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Mercedes-Benz Fashion Week Stockholm

Senile chic and Icelandic gaming influences at Mercedes-Benz Fashion Week Stockholm

All good things come in threes: locations for the three day schedule of Mercedes-Benz Fashion Week Stockholm segued seamlessly from the clean-lined space of the Mercedes-Benz Fashion Pavilion, to the Baroque interiors of the Berns Salonger concert and events hall. Three collections stood out in the schedule, thanks to their refreshing injection of outsider influences.

For Back, by Ann-Sofie Back, the designer re-worked elements from her previous mainline collections into spontaneous silhouettes. Sportswear inspired elastic waistbands paired with leather skirts and Nike flipflops conveyed a ‘senile chic’ vibe. Ahead of the show, Back explained: “It’s about me trying to make fashion interesting, and give myself a challenge.” Models walked the concrete runway to a chaotic mash-up of Khia’s ‘My Neck, My Back’, a fitting soundtrack to Back’s rebellious aesthetic. 

AltewaiSaome referenced the Italian craftsmanship that designer duo Natalia Altewai and Randa Saome were introduced to at the Polimoda International Institute. The delicate fabrics and menswear inspired separates embellished with geometric beaded patterns demonstrated a pursuit for quality, as shared by the AltewaiSaome woman: “We like how fashion used to be before, when things were well made,” they said. Altewai and Saome admitted the collection felt closer to them personally, saying “we started thinking in a different way and wanted to project that.”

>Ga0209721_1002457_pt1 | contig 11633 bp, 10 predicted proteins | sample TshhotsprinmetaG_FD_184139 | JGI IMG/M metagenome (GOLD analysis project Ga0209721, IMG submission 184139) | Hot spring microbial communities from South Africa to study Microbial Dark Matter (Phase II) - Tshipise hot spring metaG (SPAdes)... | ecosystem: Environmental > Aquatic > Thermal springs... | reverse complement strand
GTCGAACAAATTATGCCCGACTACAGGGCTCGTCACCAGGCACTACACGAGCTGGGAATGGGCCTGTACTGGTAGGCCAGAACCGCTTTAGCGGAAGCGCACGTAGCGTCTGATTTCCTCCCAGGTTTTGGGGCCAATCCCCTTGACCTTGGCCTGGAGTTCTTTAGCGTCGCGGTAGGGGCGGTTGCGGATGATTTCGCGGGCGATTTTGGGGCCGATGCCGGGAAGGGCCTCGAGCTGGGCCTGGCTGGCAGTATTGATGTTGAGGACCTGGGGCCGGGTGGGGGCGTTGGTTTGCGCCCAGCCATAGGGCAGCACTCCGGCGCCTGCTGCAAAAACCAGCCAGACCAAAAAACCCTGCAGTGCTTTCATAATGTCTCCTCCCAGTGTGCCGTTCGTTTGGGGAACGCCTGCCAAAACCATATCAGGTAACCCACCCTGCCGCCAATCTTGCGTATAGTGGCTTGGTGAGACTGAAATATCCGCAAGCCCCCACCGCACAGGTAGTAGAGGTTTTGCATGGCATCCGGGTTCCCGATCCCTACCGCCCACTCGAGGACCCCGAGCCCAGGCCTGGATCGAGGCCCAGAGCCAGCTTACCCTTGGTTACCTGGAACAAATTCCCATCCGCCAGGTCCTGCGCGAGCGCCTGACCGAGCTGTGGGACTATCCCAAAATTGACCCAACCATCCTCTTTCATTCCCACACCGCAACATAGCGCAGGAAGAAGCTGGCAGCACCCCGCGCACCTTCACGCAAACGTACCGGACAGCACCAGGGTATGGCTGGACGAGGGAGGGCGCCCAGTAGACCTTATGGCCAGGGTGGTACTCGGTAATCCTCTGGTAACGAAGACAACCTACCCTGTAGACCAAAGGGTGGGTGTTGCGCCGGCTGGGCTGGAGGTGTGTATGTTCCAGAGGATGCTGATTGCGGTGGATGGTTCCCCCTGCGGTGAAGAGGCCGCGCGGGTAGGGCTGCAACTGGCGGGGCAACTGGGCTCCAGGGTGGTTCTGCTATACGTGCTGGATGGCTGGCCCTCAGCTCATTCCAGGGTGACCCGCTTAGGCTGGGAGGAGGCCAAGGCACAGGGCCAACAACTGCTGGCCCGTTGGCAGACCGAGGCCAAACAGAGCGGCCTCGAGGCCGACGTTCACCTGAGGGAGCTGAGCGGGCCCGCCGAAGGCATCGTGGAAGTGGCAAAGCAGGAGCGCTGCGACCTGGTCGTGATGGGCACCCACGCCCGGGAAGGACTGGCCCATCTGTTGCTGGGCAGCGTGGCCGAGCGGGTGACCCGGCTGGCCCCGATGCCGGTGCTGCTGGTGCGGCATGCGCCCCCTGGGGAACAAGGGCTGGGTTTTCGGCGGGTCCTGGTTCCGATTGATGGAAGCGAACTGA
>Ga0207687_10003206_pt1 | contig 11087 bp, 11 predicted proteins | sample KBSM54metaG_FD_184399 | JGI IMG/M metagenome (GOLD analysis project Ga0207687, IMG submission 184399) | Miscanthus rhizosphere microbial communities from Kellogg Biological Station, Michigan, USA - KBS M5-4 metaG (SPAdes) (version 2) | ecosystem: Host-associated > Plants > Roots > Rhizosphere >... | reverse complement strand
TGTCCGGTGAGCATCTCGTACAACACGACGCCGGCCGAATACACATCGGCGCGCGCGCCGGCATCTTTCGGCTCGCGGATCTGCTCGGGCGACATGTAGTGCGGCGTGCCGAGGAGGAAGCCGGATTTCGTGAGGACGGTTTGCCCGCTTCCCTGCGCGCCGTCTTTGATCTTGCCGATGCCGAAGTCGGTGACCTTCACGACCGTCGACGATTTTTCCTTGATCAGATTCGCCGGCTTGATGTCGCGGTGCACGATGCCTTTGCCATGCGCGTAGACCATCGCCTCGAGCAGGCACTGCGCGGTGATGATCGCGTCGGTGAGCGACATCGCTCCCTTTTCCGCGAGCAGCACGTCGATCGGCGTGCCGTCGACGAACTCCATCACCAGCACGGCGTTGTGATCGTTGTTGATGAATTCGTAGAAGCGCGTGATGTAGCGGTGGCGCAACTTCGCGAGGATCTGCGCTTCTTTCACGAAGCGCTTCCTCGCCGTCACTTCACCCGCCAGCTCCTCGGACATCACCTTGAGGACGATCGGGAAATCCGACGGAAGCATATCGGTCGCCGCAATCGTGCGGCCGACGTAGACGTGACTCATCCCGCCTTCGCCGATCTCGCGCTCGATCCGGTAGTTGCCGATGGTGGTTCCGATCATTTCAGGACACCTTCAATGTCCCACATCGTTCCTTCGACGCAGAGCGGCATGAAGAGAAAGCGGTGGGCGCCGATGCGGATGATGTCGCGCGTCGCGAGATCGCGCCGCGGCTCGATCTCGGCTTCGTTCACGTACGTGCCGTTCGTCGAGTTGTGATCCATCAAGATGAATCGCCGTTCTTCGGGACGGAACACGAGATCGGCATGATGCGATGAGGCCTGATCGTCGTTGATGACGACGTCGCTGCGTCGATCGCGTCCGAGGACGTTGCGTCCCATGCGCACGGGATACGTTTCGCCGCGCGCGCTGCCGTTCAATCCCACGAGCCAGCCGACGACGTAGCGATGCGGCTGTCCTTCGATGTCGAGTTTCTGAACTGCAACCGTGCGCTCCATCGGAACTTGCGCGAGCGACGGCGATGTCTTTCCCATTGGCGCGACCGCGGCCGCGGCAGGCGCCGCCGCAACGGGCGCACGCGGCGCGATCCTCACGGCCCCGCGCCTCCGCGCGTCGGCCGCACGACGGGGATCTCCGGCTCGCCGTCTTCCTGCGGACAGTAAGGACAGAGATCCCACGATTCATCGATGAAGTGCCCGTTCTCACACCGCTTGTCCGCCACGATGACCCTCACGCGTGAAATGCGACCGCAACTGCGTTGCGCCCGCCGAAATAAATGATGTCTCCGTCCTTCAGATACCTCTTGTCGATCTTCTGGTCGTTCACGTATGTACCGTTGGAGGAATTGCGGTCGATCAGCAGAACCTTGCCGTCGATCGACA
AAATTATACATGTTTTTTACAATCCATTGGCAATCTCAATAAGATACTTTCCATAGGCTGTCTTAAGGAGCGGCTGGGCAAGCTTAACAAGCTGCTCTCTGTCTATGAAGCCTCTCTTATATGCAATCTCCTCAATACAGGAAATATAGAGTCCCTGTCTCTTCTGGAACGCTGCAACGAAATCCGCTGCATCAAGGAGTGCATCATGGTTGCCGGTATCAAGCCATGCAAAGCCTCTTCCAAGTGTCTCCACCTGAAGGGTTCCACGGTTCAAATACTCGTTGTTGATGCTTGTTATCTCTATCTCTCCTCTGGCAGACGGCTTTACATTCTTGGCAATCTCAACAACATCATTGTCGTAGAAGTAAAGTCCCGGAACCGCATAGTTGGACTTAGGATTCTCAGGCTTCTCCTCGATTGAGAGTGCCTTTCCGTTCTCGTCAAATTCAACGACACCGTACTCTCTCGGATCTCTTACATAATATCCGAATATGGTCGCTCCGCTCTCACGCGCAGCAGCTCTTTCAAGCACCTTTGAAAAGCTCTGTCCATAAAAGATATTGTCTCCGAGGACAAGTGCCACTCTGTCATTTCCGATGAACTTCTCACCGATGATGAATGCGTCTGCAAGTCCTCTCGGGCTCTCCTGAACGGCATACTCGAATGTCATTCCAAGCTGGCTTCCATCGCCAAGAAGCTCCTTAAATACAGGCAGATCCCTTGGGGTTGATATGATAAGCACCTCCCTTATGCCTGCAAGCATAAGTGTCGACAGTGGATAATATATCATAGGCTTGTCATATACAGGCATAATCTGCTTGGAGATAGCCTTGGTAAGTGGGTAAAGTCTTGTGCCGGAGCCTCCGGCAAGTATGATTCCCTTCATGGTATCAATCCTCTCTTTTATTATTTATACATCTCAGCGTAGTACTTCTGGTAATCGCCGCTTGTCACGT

Despite being the newcomer at Mercedes-Benz Fashion Week Stockholm, Erïk Bjerkesjö made no less of an impression. Wearing a deceivingly conservative black-on-black outfit at his studio ahead of the show, Erïk cited sci-fi movies, the Icelandic online game ‘Eve’ and a love for basketball, particularly the New York Knicks, as seminal influences to his work. Although his aesthetic can be interpreted as dark, there was a relaxed feel about the smooth leather lace-up shoes and easy fitting shorts that offset the stiff hand-painted pieces and structured tops.  The Ingmar Bergman, Swedish film artist, references of his previous collection were still there, he stressed, but “more detailed and not so minimalistic.”